Imagine being in a position to save tens of thousands of lives—perhaps hundreds of thousands—and not doing so? That’s one of the core questions that remain in the wake of the Trump presidency. The guy in charge could have prevented the deaths of so many Americans just by advocating and reaffirming basic public health guidances, such as mask-wearing, and he chose not to. Last month, the Lancet Commission on Public Policy and Health in the Trump Era declared that about 40 percent of the nation’s COVID-19 deaths could have been averted had the United States taken these fundamental steps, and it offered a damning verdict: Donald Trump’s “inept and insufficient” response to the coronavirus crisis was partly to blame. That is, while Trump was in office, his actions—or inactions—killed many Americans. And out of office, he remains a threat to the public health of the nation.
Forty-nine percent of Republican men in a recent poll said they do not intend to get the coronavirus vaccination. Throw GOP women into the mix and that number is 41 percent. As of mid-February, 26 percent of Americans identified themselves as Republicans, down from 30 percent at the time of the November election. If these number are accurate, that means that the bloc of Republicans saying no to the COVID vaccine could represent about 10 to 12 percent of the adult population. (Yes, there are Democrats and independents who won’t take a shot, but their numbers are lower.) And this is not just about them. The refusal of these people to be vaccinated could impede the achievement of herd immunity. There is no known magic number of vaccinations that will yield that level of communal protection, but the vaccination rates needed for herd immunity for COVID range between 70 and 95 percent. GOP vaccination denial could undermine the effort to fully defeat the pandemic.
This is where Trump comes in. Why are all these Republicans—especially men—refusing to be shot up with one of the approved vaccines? A huge part of the answer is related to the political culture on the right. Trump has spent years pushing specific conspiracy theories and playing footsie with others. He has a history of vaccine skepticism, and a 2020 study, published in the Journal of Experimental Social Psychology, found that Trump voters in 2016 were particularly prone to anti-vaccination attitudes and that Trump’s tweets in some cases intensified these sentiments. Throughout the COVID crisis, Trump’s supporters have attacked public health experts, such as Dr. Anthony Fauci, and accused him and others of nefariously using the pandemic to limit Americans’ freedoms or to further even more diabolical plots. Big-time conspiracy peddler Alex Jones, who was a VIP guest at the GOP’s 2016 convention, has claimed the coronavirus crisis was a “globalist scheme” to impose one-world government. If you couldn’t trust Fauci and his fellow scientists about masks—and Trump indicated he didn’t—why should you trust them now about the vaccine?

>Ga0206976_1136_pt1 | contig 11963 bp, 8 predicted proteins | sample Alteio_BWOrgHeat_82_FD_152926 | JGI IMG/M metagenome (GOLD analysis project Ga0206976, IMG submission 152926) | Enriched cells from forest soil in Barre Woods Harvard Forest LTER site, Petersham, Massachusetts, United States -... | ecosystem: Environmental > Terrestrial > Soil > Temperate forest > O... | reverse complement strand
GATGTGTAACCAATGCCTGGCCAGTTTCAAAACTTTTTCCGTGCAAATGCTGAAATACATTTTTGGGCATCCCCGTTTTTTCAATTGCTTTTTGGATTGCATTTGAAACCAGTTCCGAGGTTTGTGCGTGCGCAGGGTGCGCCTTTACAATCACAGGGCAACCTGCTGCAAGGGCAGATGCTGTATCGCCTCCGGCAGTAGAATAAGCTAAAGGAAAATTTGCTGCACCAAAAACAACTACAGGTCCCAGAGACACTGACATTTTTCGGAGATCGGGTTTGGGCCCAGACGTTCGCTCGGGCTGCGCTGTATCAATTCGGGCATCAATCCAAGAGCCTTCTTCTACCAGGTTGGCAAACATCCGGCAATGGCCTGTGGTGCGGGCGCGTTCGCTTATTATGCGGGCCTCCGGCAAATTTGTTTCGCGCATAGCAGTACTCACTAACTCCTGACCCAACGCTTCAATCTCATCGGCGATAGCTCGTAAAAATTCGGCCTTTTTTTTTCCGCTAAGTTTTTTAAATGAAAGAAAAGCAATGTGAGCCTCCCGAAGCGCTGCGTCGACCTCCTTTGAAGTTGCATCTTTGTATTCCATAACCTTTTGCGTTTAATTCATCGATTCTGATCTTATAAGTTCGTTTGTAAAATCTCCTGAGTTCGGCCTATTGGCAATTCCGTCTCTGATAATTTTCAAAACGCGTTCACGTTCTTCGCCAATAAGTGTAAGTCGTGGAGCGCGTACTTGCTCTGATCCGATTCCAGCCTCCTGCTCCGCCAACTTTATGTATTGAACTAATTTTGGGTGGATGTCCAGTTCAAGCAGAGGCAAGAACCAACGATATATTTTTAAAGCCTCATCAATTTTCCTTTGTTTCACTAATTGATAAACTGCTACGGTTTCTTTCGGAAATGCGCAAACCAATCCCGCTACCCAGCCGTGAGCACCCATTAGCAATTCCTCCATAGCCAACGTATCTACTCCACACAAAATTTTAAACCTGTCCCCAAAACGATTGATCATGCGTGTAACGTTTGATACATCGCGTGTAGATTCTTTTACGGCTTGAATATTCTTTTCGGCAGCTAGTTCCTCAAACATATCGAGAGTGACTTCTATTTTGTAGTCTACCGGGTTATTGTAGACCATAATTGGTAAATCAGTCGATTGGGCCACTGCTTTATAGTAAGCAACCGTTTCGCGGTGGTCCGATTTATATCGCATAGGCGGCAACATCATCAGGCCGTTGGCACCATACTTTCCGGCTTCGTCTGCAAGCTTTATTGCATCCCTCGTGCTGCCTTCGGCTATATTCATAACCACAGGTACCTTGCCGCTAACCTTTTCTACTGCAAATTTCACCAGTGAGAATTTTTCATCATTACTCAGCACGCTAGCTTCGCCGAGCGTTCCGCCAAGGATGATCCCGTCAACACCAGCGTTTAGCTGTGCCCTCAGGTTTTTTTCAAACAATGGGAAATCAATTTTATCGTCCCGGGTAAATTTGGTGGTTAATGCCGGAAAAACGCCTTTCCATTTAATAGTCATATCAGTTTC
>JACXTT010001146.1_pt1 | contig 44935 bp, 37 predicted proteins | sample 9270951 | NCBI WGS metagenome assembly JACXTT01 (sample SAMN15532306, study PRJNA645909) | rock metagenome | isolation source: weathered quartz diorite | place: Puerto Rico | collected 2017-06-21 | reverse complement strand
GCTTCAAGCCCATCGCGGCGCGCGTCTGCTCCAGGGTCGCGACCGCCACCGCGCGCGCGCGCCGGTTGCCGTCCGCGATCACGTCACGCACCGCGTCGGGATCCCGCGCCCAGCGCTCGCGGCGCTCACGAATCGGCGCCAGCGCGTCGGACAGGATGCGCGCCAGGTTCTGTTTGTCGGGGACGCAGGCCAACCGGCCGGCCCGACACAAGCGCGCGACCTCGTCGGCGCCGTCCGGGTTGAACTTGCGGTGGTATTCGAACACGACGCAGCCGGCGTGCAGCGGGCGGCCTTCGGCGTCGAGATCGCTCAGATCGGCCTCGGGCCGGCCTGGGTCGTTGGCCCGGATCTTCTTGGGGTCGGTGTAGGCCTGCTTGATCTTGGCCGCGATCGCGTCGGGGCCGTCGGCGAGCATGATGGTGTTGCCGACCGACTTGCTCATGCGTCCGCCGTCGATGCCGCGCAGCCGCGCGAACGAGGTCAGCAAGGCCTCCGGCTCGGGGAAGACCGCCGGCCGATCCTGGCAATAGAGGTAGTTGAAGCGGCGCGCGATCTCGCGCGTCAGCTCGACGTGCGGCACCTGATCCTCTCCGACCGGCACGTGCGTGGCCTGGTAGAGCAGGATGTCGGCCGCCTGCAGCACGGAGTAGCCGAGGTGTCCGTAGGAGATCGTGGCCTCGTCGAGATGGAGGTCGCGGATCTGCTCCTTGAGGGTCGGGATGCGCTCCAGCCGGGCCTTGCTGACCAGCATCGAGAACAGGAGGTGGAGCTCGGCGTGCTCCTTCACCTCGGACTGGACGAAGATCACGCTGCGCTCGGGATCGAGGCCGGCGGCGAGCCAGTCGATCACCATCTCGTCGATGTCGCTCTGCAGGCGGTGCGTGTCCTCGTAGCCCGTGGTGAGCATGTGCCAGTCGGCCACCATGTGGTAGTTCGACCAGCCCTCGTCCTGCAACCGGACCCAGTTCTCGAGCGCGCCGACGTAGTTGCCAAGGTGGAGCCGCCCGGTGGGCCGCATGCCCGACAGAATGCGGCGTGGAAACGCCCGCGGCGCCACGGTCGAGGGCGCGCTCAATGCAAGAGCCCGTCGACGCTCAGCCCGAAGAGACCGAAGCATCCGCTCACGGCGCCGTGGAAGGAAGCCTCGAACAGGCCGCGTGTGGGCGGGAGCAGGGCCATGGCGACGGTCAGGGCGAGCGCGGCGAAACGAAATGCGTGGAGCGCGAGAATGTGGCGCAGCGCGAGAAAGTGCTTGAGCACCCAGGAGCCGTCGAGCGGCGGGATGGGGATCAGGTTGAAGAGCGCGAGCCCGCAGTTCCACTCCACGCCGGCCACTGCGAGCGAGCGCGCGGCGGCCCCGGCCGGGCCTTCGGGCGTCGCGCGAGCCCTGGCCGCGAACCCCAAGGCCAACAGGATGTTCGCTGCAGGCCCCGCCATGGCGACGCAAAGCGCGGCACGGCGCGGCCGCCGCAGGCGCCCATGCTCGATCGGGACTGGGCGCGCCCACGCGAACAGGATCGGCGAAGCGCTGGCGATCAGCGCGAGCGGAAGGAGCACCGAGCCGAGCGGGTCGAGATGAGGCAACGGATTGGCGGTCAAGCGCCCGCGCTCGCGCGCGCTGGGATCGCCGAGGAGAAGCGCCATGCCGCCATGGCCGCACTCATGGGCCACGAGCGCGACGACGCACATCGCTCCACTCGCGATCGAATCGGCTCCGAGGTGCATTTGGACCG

Trump never took steps to beat back the paranoia, which certainly colors how some of his devotees now view vaccinations. Moreover, last month, CNN reported that the anti-vaccination movement had somewhat merged with the so-called “Stop the Steal” crusade, which falsely claims Trump won the 2020 election. “The anti-vaccine message,” CNN noted, “may have found a particularly receptive audience among some fervent Trump supporters, many of whom flout wearing masks and contend the lethality of the virus is overblown.”
The bottom-line: Trump helped create the political petri dish in which the current anti-vaccination virus has grown. And Another factor in this poisonous mix is Fox News. Last week, host Tucker Carlson derided President Joe Biden’s campaign to vaccinate the entire country, claiming (falsely) the “military will give you that shot” and depicting those seeking vaccinations as people willing to be “obedient” to Biden. Well, which Fox viewers want to bend the knee before Biden?